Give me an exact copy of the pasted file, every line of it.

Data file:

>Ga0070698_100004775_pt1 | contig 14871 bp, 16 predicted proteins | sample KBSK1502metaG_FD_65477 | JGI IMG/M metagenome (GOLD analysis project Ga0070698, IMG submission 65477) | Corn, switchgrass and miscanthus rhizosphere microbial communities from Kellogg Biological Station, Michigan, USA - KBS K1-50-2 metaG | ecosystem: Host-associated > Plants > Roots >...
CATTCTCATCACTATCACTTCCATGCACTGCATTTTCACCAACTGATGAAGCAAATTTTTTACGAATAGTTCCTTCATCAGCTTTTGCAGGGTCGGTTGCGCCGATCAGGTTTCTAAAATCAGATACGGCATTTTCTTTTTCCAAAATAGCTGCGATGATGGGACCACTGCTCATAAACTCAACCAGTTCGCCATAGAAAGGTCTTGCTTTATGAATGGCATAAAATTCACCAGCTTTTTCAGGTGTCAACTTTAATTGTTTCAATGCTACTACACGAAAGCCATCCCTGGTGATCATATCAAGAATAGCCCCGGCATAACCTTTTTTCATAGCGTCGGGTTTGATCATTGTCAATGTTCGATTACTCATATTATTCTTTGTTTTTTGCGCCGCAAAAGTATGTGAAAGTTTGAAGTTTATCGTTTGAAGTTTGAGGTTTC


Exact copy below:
>Ga0070698_100004775_pt1 | contig 14871 bp, 16 predicted proteins | sample KBSK1502metaG_FD_65477 | JGI IMG/M metagenome (GOLD analysis project Ga0070698, IMG submission 65477) | Corn, switchgrass and miscanthus rhizosphere microbial communities from Kellogg Biological Station, Michigan, USA - KBS K1-50-2 metaG | ecosystem: Host-associated > Plants > Roots >...
CATTCTCATCACTATCACTTCCATGCACTGCATTTTCACCAACTGATGAAGCAAATTTTTTACGAATAGTTCCTTCATCAGCTTTTGCAGGGTCGGTTGCGCCGATCAGGTTTCTAAAATCAGATACGGCATTTTCTTTTTCCAAAATAGCTGCGATGATGGGACCACTGCTCATAAACTCAACCAGTTCGCCATAGAAAGGTCTTGCTTTATGAATGGCATAAAATTCACCAGCTTTTTCAGGTGTCAACTTTAATTGTTTCAATGCTACTACACGAAAGCCATCCCTGGTGATCATATCAAGAATAGCCCCGGCATAACCTTTTTTCATAGCGTCGGGTTTGATCATTGTCAATGTTCGATTACTCATATTATTCTTTGTTTTTTGCGCCGCAAAAGTATGTGAAAGTTTGAAGTTTATCGTTTGAAGTTTGAGGTTTC